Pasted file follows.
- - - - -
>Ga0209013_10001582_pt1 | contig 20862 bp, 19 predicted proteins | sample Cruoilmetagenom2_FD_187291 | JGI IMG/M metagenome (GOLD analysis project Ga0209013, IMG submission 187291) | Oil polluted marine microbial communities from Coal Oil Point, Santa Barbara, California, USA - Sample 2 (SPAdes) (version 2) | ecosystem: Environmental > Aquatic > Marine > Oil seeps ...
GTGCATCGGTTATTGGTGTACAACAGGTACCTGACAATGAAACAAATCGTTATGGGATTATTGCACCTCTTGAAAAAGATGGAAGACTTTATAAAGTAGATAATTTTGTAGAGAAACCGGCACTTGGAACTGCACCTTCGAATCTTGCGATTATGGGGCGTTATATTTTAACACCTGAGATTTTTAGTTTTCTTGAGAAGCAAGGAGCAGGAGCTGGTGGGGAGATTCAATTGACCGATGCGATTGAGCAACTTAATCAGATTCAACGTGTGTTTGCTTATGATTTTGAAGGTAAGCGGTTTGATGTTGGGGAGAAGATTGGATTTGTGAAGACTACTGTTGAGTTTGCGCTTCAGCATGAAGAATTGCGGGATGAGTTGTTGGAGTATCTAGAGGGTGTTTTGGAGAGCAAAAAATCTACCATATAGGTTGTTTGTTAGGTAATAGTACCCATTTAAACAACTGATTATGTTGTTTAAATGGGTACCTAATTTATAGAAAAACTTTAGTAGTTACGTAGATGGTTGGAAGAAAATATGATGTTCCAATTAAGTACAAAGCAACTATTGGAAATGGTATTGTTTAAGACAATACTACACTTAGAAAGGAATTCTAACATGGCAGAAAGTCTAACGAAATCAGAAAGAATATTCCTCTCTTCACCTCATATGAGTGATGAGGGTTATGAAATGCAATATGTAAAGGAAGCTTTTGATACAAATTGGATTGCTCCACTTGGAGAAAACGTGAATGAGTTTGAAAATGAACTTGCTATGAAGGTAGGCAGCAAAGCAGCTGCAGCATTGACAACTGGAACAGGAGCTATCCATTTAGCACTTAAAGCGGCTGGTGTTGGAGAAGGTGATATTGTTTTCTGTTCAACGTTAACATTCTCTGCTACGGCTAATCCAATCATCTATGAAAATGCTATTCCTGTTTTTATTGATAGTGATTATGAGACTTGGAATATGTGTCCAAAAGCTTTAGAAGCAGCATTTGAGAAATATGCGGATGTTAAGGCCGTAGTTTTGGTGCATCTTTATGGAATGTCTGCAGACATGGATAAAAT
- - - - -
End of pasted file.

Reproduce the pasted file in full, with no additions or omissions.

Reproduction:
>Ga0209013_10001582_pt1 | contig 20862 bp, 19 predicted proteins | sample Cruoilmetagenom2_FD_187291 | JGI IMG/M metagenome (GOLD analysis project Ga0209013, IMG submission 187291) | Oil polluted marine microbial communities from Coal Oil Point, Santa Barbara, California, USA - Sample 2 (SPAdes) (version 2) | ecosystem: Environmental > Aquatic > Marine > Oil seeps ...
GTGCATCGGTTATTGGTGTACAACAGGTACCTGACAATGAAACAAATCGTTATGGGATTATTGCACCTCTTGAAAAAGATGGAAGACTTTATAAAGTAGATAATTTTGTAGAGAAACCGGCACTTGGAACTGCACCTTCGAATCTTGCGATTATGGGGCGTTATATTTTAACACCTGAGATTTTTAGTTTTCTTGAGAAGCAAGGAGCAGGAGCTGGTGGGGAGATTCAATTGACCGATGCGATTGAGCAACTTAATCAGATTCAACGTGTGTTTGCTTATGATTTTGAAGGTAAGCGGTTTGATGTTGGGGAGAAGATTGGATTTGTGAAGACTACTGTTGAGTTTGCGCTTCAGCATGAAGAATTGCGGGATGAGTTGTTGGAGTATCTAGAGGGTGTTTTGGAGAGCAAAAAATCTACCATATAGGTTGTTTGTTAGGTAATAGTACCCATTTAAACAACTGATTATGTTGTTTAAATGGGTACCTAATTTATAGAAAAACTTTAGTAGTTACGTAGATGGTTGGAAGAAAATATGATGTTCCAATTAAGTACAAAGCAACTATTGGAAATGGTATTGTTTAAGACAATACTACACTTAGAAAGGAATTCTAACATGGCAGAAAGTCTAACGAAATCAGAAAGAATATTCCTCTCTTCACCTCATATGAGTGATGAGGGTTATGAAATGCAATATGTAAAGGAAGCTTTTGATACAAATTGGATTGCTCCACTTGGAGAAAACGTGAATGAGTTTGAAAATGAACTTGCTATGAAGGTAGGCAGCAAAGCAGCTGCAGCATTGACAACTGGAACAGGAGCTATCCATTTAGCACTTAAAGCGGCTGGTGTTGGAGAAGGTGATATTGTTTTCTGTTCAACGTTAACATTCTCTGCTACGGCTAATCCAATCATCTATGAAAATGCTATTCCTGTTTTTATTGATAGTGATTATGAGACTTGGAATATGTGTCCAAAAGCTTTAGAAGCAGCATTTGAGAAATATGCGGATGTTAAGGCCGTAGTTTTGGTGCATCTTTATGGAATGTCTGCAGACATGGATAAAAT